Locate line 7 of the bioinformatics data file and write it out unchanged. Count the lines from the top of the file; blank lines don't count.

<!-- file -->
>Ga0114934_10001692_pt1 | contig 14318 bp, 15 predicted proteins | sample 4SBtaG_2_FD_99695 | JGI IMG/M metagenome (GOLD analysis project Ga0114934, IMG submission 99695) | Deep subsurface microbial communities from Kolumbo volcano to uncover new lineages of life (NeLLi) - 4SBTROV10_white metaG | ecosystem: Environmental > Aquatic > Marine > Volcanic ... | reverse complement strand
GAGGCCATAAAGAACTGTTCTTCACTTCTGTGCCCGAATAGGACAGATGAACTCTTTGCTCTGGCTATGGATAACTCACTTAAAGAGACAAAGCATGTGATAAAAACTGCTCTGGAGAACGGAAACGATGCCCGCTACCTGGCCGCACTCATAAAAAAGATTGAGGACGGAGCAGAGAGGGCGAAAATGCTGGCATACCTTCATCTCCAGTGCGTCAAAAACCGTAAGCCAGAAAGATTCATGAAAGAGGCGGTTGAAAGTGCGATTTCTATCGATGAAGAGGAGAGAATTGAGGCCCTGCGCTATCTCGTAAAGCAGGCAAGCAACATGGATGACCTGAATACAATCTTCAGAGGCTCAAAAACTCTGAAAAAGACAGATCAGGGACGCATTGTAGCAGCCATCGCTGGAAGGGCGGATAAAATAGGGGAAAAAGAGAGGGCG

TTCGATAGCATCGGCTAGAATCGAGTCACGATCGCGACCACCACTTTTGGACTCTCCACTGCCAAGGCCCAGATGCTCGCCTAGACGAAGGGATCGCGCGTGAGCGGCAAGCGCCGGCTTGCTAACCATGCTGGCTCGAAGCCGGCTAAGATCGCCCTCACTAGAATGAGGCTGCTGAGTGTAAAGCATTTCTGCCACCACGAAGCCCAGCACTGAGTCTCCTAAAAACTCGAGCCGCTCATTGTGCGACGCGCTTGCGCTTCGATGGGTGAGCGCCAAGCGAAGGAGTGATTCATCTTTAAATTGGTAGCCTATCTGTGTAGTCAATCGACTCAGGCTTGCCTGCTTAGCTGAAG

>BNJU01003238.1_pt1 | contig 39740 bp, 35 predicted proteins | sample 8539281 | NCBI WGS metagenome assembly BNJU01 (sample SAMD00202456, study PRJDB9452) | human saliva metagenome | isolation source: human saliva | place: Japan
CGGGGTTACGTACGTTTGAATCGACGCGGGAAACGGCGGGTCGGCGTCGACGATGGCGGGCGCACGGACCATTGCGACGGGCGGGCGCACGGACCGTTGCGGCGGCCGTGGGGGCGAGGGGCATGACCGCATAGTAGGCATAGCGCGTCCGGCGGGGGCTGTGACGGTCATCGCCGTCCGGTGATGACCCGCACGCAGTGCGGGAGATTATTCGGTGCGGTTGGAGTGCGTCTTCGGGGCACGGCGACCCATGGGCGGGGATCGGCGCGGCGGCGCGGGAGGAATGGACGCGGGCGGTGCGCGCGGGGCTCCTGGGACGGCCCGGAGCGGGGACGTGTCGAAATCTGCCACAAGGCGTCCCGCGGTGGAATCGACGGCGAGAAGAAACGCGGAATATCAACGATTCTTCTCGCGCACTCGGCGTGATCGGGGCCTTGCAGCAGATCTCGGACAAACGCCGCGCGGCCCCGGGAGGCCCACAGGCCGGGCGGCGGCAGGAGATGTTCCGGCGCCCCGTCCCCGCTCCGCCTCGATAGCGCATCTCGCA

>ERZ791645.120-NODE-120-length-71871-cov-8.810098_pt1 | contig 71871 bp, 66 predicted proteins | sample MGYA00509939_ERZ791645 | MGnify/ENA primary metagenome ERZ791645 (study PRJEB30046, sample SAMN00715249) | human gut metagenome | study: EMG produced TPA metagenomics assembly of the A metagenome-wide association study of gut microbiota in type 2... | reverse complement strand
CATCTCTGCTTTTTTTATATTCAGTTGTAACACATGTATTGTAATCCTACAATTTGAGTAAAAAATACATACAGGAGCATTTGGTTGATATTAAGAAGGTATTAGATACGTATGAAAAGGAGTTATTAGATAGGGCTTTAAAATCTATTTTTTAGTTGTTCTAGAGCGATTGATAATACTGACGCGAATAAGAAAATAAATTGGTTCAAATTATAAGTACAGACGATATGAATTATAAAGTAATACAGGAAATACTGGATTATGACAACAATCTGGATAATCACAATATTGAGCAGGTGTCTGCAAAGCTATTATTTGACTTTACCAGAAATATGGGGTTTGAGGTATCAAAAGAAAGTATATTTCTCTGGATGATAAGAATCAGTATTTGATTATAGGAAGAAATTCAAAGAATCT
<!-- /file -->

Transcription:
CATCTCTGCTTTTTTTATATTCAGTTGTAACACATGTATTGTAATCCTACAATTTGAGTAAAAAATACATACAGGAGCATTTGGTTGATATTAAGAAGGTATTAGATACGTATGAAAAGGAGTTATTAGATAGGGCTTTAAAATCTATTTTTTAGTTGTTCTAGAGCGATTGATAATACTGACGCGAATAAGAAAATAAATTGGTTCAAATTATAAGTACAGACGATATGAATTATAAAGTAATACAGGAAATACTGGATTATGACAACAATCTGGATAATCACAATATTGAGCAGGTGTCTGCAAAGCTATTATTTGACTTTACCAGAAATATGGGGTTTGAGGTATCAAAAGAAAGTATATTTCTCTGGATGATAAGAATCAGTATTTGATTATAGGAAGAAATTCAAAGAATCT